CFA appoints 41 social soccer supervisors for healthy development
Published: Jul 03, 2024 10:14 PM
File photo: The Chinese Football Association

File photo: The Chinese Football Association

To strengthen the supervision and management of soccer activities, the Chinese Football Association (CFA) has appointed 41 individuals as social soccer supervisors, an initiative that aims to enhance transparency and promote healthy development of the soccer industry.

The first batch of supervisors consist of 21 social representatives, 10 fan representatives, and 10 media representatives, who are drawn from national media, fan organizations and representatives from disciplinary inspection and supervision departments.

Wang Dazhao, a soccer commentator from Beijing, told Global Times that while the intention behind establishing supervisors is good, its effectiveness remains uncertain. He said that the development of Chinese soccer largely depends on high-level directives and instructions, which are not easily influenced by social supervision.

The primary duties of these supervisors include attending briefings by the CFA on key soccer tasks, providing feedback and suggestions, and participating in the supervision of professional leagues, youth matches and referee assignments.

Their supervision work focuses on ensuring that soccer industry professionals abide by the law, maintain integrity and fulfill their responsibilities. Social supervisors are expected to report their findings to the CFA, highlight issues and suggest improvements.

Many fans have expressed a positive attitude toward the establishment of supervisors, seeing it as a crucial step toward the healthy development of Chinese soccer.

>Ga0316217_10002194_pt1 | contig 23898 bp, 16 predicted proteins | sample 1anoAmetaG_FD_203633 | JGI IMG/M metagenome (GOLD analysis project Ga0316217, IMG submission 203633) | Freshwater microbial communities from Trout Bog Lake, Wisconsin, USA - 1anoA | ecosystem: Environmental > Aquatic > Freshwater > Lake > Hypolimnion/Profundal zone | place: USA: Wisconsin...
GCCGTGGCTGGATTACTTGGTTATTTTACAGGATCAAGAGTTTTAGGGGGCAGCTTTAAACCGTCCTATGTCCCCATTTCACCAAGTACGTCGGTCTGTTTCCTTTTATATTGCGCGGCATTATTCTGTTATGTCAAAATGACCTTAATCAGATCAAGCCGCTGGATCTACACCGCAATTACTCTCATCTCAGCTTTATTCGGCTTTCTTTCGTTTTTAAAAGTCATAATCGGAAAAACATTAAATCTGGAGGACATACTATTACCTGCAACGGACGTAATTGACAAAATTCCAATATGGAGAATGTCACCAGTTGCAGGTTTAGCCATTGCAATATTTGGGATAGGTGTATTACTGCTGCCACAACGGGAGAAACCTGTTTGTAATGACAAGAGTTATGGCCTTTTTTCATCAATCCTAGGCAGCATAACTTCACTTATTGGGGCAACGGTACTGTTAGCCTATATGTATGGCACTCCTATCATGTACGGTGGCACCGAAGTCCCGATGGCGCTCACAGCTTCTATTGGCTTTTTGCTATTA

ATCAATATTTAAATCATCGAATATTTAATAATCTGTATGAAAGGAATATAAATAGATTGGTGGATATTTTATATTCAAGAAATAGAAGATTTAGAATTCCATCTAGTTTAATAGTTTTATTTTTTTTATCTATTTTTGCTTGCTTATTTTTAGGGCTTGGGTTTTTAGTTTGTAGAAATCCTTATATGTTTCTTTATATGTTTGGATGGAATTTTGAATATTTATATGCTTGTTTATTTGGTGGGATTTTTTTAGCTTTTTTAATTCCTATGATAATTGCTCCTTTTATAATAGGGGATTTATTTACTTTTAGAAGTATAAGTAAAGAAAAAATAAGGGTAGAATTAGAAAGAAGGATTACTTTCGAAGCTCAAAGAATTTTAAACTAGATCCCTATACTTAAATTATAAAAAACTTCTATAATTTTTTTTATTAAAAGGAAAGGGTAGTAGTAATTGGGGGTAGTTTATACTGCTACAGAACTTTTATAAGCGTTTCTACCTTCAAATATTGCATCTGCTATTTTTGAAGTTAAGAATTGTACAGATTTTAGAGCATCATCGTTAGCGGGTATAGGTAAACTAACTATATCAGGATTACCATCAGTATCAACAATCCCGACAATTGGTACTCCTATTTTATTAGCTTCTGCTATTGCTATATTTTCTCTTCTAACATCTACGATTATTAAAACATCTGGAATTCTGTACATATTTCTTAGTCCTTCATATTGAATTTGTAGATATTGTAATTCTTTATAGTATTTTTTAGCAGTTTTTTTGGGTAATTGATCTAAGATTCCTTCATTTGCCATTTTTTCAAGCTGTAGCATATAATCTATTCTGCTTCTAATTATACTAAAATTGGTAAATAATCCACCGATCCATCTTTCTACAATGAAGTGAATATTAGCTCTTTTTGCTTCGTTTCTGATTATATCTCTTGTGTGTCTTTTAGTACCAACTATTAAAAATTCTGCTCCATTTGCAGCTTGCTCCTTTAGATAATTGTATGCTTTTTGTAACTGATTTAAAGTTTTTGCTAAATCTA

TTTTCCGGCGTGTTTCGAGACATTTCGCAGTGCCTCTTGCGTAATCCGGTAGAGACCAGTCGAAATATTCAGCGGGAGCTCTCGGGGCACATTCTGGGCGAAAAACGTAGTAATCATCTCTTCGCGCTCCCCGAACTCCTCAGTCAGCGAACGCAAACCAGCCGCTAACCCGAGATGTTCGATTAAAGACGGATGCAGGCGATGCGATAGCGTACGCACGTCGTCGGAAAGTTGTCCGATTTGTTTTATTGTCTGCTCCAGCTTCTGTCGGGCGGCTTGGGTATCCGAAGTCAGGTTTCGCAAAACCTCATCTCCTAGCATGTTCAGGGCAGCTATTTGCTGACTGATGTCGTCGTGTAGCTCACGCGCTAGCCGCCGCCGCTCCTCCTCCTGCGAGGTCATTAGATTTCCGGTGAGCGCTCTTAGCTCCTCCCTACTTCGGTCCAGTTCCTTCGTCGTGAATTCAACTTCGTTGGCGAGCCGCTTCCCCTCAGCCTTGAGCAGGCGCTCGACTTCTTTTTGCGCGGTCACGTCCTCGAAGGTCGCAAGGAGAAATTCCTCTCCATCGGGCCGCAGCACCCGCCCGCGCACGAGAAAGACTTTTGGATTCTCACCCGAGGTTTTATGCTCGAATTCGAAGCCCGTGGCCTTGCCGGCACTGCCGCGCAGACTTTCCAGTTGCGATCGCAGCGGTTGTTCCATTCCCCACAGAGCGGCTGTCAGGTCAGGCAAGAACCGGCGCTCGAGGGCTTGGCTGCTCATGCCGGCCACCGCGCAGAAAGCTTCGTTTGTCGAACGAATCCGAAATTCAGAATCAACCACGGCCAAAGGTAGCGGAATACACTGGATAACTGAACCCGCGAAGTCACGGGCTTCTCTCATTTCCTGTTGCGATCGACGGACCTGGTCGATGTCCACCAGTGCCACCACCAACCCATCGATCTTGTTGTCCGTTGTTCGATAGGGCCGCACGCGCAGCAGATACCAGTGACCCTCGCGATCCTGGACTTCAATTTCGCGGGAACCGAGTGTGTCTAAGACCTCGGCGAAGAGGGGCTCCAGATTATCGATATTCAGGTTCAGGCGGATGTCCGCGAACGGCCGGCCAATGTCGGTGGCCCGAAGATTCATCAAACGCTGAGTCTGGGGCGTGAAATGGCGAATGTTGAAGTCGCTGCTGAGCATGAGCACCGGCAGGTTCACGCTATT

"As ordinary fans who love soccer, we are well aware of the problems and shortcomings in the current domestic soccer industry. Having more channels for supervision and feedback through the supervisor system to make the industry more transparent and fairer is a good thing," Zhao Yuting, a soccer fan, told Global Times.

During the selection process, media personnel had to obtain the approval from their organizations, while fan representatives were chosen from officially registered fan organizations approved by local soccer associations and sports administrative departments.

Despite the relatively cumbersome selection process, Wang said it is unlikely to reverse the decline in Chinese soccer. 

"In recent years, the overall level of Chinese soccer has declined, including the quality and behavior of fans. It will likely require additional measures to improve the situation," Wang said.

"Drafting standards and regulations is relatively easy; the challenge lies in whether the implementation mechanisms are strict, reasonable, effective and fair," Wang said.  

"In the CFA's appointment of supervisors and the handling of 'fake gambling and match-fixing' issues, while the regulations are detailed and clear, the key is practical implementation." 

Soccer commentator Fu Yayu also posted on social media that the role of social supervisors is more symbolic than practical, as it lacks effective mechanisms and channels. 

Despite many questioning voices, many fans like Zhao still choose to support this measure.

"For a long time, we have witnessed some opaque and unfair practices in the soccer industry, which have affected the enjoyment and credibility of the games. I hope supervisors can play a role in advocating for civilized behavior, creating a healthy and positive soccer culture," Zhao said.

"Good supervisors will help build a positive soccer culture. When that culture is in place, the level of Chinese soccer will naturally improve," Zhao added.